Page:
It’s no secret that I am a huge Elon Musk fanboy—what engineering student isn’t? But it didn’t always start out that way. In fact, I have only know about this guy for a year or two. I’ve always described my future career as wanting to be Tony Stark. One day, my roommate said to check out a video titled “Elon Musk: How I Became The Real ‘Iron Man’“, a 45-minute interview with Bloomberg.
I immediately fell in love. I was so intrigued by an engineering mind literally trying to change how humans interact with the planet. I also grabbed ahold of him as a real-life role model for just about exactly what I wanted to do, proving to myself (and hopefully others) that my chosen career path was plausible.
I followed him and everything he was up to across social media and by googling articles about him. It soon became an obsession akin to my love of Katy Perry. Only this time, it was a geek obsessing over another geek.
In May 2015, tech writer Ashlee Vance (@ValleyHack) published the first biography on Elon Musk with his direct input. I knew I had to have it. That wouldn’t come to fruition, however, until February 2016, when Shalene bought me the book for my birthday. It’s titled Elon Musk: Tesla, SpaceX, and the Quest for a Fantastic Future.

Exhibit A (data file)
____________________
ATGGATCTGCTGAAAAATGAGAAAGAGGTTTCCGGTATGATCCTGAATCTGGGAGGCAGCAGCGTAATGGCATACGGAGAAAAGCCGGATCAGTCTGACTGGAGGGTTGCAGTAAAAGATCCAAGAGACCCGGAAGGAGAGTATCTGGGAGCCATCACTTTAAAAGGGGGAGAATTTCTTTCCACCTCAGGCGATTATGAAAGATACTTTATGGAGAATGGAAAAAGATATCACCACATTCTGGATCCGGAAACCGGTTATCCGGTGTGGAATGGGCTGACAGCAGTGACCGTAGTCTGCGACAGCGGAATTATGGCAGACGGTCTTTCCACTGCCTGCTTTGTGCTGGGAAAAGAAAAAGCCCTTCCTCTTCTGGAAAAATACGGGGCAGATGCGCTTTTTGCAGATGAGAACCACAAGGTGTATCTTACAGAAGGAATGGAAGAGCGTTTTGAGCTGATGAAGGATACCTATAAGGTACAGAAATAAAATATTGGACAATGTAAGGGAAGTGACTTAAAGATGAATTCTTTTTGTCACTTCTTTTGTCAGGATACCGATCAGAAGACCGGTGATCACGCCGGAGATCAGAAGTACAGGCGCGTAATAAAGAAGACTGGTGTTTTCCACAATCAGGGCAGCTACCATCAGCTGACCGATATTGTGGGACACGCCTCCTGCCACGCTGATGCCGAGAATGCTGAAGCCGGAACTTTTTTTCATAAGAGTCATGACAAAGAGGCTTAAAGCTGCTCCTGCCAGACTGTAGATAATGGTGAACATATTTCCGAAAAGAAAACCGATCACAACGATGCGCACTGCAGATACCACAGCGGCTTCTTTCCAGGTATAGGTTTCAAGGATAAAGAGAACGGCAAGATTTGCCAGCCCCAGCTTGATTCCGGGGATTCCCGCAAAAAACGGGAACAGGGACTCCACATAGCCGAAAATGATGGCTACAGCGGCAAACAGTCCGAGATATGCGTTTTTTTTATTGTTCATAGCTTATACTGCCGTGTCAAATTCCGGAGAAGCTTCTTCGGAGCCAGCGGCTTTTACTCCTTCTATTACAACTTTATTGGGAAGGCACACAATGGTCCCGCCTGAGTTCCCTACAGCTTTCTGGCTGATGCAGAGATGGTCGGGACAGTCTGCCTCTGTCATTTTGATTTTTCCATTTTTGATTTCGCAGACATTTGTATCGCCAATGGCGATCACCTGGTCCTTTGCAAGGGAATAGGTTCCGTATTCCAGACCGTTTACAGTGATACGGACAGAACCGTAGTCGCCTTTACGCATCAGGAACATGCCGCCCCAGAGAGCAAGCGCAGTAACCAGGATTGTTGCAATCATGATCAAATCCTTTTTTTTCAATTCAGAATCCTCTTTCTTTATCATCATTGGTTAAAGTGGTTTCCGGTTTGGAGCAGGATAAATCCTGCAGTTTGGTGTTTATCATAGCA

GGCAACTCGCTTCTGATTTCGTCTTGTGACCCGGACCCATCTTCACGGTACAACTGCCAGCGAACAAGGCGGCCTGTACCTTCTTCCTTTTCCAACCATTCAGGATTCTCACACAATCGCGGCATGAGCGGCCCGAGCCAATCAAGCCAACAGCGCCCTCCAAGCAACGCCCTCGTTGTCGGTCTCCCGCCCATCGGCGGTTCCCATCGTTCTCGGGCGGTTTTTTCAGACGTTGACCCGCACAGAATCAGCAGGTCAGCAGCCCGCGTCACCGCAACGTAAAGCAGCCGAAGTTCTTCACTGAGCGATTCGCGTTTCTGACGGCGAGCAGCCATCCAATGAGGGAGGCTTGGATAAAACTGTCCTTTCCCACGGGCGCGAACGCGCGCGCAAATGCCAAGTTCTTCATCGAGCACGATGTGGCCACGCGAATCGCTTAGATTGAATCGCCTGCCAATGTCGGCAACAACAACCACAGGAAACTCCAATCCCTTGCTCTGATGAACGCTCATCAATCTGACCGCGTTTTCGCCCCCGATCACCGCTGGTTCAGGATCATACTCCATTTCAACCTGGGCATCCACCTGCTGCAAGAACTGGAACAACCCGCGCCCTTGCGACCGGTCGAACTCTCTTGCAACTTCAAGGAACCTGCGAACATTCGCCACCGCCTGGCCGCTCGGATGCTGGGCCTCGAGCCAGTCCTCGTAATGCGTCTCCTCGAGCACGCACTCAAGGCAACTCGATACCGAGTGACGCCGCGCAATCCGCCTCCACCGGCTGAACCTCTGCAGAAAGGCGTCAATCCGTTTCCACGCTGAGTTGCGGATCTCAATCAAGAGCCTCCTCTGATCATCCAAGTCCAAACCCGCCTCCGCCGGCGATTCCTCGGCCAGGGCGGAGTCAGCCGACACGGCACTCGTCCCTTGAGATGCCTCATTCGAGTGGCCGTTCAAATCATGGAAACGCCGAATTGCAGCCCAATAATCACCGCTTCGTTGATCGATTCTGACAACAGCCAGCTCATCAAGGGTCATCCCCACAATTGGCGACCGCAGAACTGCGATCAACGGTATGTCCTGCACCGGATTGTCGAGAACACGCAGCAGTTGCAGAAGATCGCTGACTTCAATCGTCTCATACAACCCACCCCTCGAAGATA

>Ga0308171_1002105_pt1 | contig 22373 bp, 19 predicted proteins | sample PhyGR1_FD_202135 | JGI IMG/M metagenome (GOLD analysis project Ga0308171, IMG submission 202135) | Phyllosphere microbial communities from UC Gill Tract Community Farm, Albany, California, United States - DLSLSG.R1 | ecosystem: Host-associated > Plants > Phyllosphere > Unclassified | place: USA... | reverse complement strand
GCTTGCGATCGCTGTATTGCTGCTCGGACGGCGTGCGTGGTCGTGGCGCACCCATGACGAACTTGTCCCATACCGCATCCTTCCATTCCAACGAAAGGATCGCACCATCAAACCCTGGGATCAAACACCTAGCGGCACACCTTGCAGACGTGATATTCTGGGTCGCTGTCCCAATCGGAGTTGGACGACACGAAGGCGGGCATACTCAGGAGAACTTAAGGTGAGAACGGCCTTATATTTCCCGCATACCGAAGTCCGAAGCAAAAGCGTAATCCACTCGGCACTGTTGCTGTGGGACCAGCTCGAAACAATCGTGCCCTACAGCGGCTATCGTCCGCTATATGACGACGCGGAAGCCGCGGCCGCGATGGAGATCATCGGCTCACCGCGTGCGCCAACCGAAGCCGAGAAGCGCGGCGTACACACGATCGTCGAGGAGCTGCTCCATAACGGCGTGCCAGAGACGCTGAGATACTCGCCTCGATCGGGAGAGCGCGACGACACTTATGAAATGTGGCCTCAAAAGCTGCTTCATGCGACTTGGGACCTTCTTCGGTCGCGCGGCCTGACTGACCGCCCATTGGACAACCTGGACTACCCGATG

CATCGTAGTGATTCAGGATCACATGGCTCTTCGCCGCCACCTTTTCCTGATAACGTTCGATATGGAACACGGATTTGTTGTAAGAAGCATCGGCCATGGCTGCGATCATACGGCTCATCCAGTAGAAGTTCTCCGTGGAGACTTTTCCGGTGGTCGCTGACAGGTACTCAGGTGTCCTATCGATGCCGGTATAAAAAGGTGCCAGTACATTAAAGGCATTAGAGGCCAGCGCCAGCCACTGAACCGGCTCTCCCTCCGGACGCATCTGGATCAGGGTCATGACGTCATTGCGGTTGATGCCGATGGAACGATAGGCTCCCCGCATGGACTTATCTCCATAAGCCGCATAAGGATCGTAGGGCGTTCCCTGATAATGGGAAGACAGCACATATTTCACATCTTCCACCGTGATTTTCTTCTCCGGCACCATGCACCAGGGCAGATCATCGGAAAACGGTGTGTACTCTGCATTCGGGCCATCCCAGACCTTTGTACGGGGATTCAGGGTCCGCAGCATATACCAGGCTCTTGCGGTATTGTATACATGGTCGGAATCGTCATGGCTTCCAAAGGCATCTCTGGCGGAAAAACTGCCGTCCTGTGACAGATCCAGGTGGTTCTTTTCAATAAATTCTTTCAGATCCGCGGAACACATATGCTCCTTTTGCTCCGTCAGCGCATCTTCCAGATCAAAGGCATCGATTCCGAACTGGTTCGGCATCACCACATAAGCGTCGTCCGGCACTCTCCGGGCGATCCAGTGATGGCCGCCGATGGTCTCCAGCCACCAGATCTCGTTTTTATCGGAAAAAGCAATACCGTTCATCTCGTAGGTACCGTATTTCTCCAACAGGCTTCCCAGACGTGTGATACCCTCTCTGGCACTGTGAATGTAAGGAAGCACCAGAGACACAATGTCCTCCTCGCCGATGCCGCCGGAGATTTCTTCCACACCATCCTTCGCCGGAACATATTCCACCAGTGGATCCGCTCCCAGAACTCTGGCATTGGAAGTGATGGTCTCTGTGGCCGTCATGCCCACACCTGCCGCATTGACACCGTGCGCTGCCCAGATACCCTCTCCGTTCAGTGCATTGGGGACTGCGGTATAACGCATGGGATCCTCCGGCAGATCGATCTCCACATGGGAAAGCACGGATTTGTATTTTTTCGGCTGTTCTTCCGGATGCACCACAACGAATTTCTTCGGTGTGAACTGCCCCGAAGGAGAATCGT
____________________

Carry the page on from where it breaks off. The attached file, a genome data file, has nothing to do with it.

The author goes into extensive detail, outlining the addresses of the company as they jumped from building to building, growing even larger. The only complaints I have about his writing style are 1) he uses a lot of the same descriptions on the same spread (e.g. “watermelon-sized motor” or “Musk Co.”) and 2) that he can be pretty casual sometimes, using words like “stuff” or “guy”. But a majority of the time, I appreciated that casualness as the novel dove deeper into technological jargon.
The book is seriously inspiring, though. Like watching the Olympics, you think to yourself, Man, these guys are how old and doing these things, and the biggest challenge I’ve overcome today was getting out of bed before noon? It really made me question what I want to do with my life. There are so many companies out there taking advantage of a boom in a certain market. But do you really want that to be your life’s work? Not me. I want to go down as a visionary and futurist, actively trying to make the world a better place by looking at it from a different angle.
My biggest takeaway, however, is that Elon and I have very different leadership styles. He is to be admired for setting overly ambitious goals for his companies, which his employees then rise to, but at what cost? I am not willing to sacrifice my marriage for the sake of my career, no matter how noble the cause.